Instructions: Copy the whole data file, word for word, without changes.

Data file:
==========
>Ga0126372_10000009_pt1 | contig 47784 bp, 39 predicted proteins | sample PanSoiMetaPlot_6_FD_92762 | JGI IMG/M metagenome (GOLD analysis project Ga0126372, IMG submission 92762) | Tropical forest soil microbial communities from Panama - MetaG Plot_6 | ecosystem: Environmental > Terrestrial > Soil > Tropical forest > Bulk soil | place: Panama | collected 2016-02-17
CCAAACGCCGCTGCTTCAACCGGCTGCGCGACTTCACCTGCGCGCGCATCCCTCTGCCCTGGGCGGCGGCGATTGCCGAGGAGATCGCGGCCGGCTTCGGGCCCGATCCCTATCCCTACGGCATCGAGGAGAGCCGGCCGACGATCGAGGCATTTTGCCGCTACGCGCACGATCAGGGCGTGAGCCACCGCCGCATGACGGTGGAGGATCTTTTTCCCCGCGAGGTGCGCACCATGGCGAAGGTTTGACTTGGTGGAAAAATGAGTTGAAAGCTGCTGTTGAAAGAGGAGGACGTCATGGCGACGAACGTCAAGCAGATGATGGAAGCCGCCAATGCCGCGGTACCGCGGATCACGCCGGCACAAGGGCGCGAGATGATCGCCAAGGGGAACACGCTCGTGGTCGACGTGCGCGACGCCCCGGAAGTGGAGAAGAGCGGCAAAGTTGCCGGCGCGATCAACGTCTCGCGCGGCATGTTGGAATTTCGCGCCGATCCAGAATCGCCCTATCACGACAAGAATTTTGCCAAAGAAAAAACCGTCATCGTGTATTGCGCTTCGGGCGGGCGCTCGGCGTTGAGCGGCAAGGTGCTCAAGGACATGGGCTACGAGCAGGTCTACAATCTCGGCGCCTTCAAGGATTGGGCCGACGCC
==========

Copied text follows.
>Ga0126372_10000009_pt1 | contig 47784 bp, 39 predicted proteins | sample PanSoiMetaPlot_6_FD_92762 | JGI IMG/M metagenome (GOLD analysis project Ga0126372, IMG submission 92762) | Tropical forest soil microbial communities from Panama - MetaG Plot_6 | ecosystem: Environmental > Terrestrial > Soil > Tropical forest > Bulk soil | place: Panama | collected 2016-02-17
CCAAACGCCGCTGCTTCAACCGGCTGCGCGACTTCACCTGCGCGCGCATCCCTCTGCCCTGGGCGGCGGCGATTGCCGAGGAGATCGCGGCCGGCTTCGGGCCCGATCCCTATCCCTACGGCATCGAGGAGAGCCGGCCGACGATCGAGGCATTTTGCCGCTACGCGCACGATCAGGGCGTGAGCCACCGCCGCATGACGGTGGAGGATCTTTTTCCCCGCGAGGTGCGCACCATGGCGAAGGTTTGACTTGGTGGAAAAATGAGTTGAAAGCTGCTGTTGAAAGAGGAGGACGTCATGGCGACGAACGTCAAGCAGATGATGGAAGCCGCCAATGCCGCGGTACCGCGGATCACGCCGGCACAAGGGCGCGAGATGATCGCCAAGGGGAACACGCTCGTGGTCGACGTGCGCGACGCCCCGGAAGTGGAGAAGAGCGGCAAAGTTGCCGGCGCGATCAACGTCTCGCGCGGCATGTTGGAATTTCGCGCCGATCCAGAATCGCCCTATCACGACAAGAATTTTGCCAAAGAAAAAACCGTCATCGTGTATTGCGCTTCGGGCGGGCGCTCGGCGTTGAGCGGCAAGGTGCTCAAGGACATGGGCTACGAGCAGGTCTACAATCTCGGCGCCTTCAAGGATTGGGCCGACGCC